• People who pile information take small steps

  • People who file information take big steps


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How Individuals Search For Files

Filers

Big steps

Pilers

Small steps


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More to Learn from the Data

  • Differences in finding v. re-finding

  • How organization relates to search

  • Importance of type (email, files and Web)

  • Looked at v. looked for

     Keep in mind population


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Applying What We Learned

 Support orienteering

  • Advantages to orienteering

    • Easier than saying what you want

    • You know where you are

    • You know what you find

  • Individual differences in step size

  • Highlight source (e.g., flag sources with info)

  • Integrate tools used for steps

  • Support exhaustive search

  • Allow for different step sizes


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More to Learn from the Data

  • Differences in finding v. re-finding

  • How organization relates to search

  • Importance of type (email, files and Web)

  • Looked at v. looked for

     Keep in mind population


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Structural Consistency Important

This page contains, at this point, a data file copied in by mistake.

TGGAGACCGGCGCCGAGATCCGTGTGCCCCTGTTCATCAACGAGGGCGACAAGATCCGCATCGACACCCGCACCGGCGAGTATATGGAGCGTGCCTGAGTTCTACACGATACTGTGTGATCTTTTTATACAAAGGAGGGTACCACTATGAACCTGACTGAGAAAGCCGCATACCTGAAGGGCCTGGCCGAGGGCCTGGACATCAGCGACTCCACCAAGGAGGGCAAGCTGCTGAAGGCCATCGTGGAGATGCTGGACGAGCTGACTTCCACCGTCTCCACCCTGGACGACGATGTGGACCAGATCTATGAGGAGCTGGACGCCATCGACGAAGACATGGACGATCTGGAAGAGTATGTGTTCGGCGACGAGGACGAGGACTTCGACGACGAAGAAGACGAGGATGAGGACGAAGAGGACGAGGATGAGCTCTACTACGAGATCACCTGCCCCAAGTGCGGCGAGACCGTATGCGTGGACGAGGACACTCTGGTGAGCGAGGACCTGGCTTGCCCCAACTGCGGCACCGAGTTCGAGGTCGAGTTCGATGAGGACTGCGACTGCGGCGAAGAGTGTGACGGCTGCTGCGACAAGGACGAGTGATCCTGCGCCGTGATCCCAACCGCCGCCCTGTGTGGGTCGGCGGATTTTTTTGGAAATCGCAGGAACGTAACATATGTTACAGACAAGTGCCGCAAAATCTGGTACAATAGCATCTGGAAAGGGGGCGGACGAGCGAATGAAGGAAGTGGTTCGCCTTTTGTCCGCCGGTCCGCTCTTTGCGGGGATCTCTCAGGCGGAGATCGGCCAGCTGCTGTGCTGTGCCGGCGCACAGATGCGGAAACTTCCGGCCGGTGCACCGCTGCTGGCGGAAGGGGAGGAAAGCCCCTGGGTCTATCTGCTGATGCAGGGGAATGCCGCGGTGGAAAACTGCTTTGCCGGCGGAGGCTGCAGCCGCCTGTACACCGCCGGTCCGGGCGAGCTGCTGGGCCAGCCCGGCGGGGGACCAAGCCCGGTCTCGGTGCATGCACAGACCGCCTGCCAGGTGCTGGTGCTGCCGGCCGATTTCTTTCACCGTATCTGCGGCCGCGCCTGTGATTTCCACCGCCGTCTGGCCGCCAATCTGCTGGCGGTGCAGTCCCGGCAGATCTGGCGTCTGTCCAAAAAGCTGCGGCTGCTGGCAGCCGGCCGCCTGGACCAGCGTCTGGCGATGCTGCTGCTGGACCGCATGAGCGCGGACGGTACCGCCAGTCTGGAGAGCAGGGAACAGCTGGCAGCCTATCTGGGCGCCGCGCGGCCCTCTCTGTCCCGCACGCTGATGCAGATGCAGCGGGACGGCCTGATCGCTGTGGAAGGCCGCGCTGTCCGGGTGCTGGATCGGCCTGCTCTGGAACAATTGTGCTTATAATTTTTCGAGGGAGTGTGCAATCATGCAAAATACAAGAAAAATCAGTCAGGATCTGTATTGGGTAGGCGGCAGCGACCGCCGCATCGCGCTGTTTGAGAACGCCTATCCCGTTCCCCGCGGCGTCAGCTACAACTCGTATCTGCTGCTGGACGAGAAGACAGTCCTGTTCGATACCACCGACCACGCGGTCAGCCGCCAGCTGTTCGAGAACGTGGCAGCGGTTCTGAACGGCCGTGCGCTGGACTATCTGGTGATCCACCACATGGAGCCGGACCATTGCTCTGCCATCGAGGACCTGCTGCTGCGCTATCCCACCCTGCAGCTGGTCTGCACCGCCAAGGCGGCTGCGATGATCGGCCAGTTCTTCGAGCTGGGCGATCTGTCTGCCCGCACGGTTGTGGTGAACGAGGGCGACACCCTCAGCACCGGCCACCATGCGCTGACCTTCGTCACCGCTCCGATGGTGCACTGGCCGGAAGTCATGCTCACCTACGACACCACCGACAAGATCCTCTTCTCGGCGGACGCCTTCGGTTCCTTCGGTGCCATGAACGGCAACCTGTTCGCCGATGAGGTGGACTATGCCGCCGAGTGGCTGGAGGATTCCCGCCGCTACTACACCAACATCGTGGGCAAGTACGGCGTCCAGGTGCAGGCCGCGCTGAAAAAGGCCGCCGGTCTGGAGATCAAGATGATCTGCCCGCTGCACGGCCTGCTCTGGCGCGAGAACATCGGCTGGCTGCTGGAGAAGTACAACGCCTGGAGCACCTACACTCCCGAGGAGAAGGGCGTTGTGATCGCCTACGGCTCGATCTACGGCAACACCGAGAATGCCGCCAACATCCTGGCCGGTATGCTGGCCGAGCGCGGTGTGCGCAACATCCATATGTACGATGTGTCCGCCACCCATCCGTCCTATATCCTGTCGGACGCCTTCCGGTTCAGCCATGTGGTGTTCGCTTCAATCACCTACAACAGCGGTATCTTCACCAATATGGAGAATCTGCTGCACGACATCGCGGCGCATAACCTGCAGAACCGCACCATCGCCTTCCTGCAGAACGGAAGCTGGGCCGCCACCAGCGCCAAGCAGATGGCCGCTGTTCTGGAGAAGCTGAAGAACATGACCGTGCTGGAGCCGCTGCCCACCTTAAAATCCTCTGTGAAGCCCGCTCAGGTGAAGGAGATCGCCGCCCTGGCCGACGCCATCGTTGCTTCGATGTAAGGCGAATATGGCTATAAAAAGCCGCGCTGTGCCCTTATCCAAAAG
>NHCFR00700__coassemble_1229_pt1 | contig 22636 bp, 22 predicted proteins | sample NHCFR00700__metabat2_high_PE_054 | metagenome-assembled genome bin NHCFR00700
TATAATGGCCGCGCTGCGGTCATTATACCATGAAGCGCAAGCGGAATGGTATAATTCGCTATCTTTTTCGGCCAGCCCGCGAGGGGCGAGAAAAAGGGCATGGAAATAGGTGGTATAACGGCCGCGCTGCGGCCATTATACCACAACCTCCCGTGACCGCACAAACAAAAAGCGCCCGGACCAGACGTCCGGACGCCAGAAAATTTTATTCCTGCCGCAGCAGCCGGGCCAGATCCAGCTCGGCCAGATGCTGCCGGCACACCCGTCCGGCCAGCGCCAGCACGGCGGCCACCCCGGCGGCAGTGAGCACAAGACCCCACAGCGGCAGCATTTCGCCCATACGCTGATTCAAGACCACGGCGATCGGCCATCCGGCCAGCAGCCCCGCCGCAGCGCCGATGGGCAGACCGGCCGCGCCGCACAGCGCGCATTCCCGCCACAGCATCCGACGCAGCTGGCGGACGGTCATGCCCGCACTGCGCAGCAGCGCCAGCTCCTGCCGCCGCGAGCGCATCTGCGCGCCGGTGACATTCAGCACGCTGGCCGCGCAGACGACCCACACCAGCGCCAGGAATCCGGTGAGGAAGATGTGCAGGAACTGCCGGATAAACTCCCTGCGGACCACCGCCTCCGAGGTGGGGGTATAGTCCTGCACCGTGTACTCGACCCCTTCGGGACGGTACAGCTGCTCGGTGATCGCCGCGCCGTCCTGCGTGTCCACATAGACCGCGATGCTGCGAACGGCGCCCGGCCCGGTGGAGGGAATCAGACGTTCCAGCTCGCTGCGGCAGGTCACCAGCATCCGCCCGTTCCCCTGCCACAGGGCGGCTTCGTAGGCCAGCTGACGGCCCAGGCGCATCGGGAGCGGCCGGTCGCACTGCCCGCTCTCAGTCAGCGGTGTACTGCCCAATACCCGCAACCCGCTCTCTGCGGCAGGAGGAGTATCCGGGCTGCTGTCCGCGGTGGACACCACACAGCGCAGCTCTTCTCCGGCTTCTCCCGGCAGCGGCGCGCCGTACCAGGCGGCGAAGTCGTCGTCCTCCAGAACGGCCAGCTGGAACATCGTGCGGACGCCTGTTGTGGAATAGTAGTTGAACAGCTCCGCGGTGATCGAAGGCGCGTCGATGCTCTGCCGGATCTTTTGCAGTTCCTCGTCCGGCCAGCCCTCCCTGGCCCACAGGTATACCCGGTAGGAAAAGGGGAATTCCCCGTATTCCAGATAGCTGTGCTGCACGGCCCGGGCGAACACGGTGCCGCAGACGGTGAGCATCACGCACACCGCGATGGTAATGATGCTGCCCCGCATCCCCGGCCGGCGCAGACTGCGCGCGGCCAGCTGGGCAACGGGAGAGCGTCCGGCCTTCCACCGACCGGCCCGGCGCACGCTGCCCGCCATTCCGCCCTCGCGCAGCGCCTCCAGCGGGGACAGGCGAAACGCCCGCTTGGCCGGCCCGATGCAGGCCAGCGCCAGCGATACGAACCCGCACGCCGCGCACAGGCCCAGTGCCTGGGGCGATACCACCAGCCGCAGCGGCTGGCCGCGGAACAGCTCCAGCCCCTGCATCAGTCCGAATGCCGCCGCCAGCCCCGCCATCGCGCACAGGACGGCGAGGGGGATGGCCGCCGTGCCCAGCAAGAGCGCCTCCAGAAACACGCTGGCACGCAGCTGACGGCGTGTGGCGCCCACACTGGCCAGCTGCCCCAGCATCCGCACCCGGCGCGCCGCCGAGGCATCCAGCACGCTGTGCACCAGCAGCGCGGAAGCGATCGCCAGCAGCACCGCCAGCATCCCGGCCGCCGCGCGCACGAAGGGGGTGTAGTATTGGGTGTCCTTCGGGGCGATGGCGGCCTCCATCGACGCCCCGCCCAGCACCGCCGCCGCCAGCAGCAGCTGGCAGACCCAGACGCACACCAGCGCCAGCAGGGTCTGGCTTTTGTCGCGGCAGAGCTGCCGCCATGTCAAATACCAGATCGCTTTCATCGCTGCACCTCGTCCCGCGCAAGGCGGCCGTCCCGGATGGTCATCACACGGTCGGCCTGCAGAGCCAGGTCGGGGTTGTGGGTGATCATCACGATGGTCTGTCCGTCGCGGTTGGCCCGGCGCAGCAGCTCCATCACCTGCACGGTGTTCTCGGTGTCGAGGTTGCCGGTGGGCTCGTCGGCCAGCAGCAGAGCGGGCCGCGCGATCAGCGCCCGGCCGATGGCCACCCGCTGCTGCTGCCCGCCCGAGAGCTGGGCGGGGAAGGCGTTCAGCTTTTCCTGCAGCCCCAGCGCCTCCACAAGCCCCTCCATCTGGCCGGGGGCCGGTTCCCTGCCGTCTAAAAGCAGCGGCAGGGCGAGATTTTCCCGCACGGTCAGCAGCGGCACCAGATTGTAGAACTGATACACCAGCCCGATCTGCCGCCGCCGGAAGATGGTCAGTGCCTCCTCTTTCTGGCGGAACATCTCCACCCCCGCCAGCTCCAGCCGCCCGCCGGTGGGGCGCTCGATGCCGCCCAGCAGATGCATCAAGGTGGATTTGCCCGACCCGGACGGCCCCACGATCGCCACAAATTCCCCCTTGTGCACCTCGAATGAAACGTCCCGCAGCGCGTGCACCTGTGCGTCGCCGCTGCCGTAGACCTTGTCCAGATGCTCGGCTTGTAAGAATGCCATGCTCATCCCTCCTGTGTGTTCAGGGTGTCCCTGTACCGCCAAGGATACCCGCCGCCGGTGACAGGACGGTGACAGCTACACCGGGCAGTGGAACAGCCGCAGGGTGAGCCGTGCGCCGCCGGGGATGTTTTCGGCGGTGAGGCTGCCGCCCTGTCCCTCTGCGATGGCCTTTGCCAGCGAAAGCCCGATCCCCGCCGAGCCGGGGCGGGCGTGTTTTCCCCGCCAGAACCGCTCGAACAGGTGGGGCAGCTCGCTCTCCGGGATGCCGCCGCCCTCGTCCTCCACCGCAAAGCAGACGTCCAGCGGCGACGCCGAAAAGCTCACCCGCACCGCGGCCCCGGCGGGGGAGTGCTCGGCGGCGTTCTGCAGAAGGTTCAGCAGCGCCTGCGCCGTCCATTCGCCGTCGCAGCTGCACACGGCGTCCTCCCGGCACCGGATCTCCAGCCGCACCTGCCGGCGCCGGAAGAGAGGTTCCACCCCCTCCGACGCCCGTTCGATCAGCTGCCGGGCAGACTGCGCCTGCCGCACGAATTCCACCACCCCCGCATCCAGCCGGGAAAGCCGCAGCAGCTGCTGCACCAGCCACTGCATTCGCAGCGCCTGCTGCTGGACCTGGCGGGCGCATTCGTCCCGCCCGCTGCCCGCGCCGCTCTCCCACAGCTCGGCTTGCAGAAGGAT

All must be the same to re-find the information!


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Preserve What User Remembers

  • Supports orienteering for re-finding

  • Allows access to new information


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File or Pile Email

Filer

Piler


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Searching Other Collections

Ah yes!

Thank you.


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Keep Population in Mind

  • CS grad students not representative

  • Very familiar with search tools

     Would expect to see lots of tool use


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Relating How and What

  • People only keyword search 39% of the time

  • What people look for related to how they look

Orienteer to specific information

  • Surprise:


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Relating How and Corpus

  • Email and files: Almost never keyword searched

  • Easy to associate information with document

  • Web: Used keyword search much more often


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Relating What and Corpus

  • Email searches were primarily for specific information

  • File searches were primarily for documents

  • Web searches were more evenly distributed